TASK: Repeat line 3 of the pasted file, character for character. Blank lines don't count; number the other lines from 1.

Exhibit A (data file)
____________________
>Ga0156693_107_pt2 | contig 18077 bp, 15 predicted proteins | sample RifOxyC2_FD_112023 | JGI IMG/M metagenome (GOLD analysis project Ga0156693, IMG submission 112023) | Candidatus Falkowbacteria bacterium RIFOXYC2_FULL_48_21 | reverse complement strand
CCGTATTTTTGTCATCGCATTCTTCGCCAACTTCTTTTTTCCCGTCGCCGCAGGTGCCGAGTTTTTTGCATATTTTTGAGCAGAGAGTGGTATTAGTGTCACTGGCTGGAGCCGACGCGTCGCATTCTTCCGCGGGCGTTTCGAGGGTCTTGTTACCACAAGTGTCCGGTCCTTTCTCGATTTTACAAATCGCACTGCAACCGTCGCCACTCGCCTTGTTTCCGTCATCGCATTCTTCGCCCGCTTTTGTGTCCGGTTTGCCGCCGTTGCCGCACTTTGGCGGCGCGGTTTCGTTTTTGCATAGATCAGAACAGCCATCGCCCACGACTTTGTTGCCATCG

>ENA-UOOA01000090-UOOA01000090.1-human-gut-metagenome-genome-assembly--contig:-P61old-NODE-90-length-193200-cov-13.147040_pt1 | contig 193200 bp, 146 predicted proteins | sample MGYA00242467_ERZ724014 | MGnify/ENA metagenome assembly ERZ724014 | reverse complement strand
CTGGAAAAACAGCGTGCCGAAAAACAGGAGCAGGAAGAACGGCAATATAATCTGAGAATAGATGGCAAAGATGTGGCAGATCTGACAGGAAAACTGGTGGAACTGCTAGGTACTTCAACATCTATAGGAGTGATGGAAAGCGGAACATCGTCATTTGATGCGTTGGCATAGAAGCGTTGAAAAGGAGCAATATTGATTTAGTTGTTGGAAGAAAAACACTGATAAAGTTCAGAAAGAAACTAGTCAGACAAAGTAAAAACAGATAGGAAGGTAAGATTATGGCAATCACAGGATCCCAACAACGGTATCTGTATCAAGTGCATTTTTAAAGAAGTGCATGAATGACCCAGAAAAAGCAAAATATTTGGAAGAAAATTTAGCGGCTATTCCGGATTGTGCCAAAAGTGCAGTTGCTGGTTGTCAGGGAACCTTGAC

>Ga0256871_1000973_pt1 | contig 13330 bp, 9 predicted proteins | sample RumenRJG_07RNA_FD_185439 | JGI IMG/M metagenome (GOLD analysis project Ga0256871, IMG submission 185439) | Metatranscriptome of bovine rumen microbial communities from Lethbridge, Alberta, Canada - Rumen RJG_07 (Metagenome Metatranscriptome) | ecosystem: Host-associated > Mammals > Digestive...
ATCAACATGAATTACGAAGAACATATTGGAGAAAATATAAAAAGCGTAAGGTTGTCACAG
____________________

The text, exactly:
>ENA-UOOA01000090-UOOA01000090.1-human-gut-metagenome-genome-assembly--contig:-P61old-NODE-90-length-193200-cov-13.147040_pt1 | contig 193200 bp, 146 predicted proteins | sample MGYA00242467_ERZ724014 | MGnify/ENA metagenome assembly ERZ724014 | reverse complement strand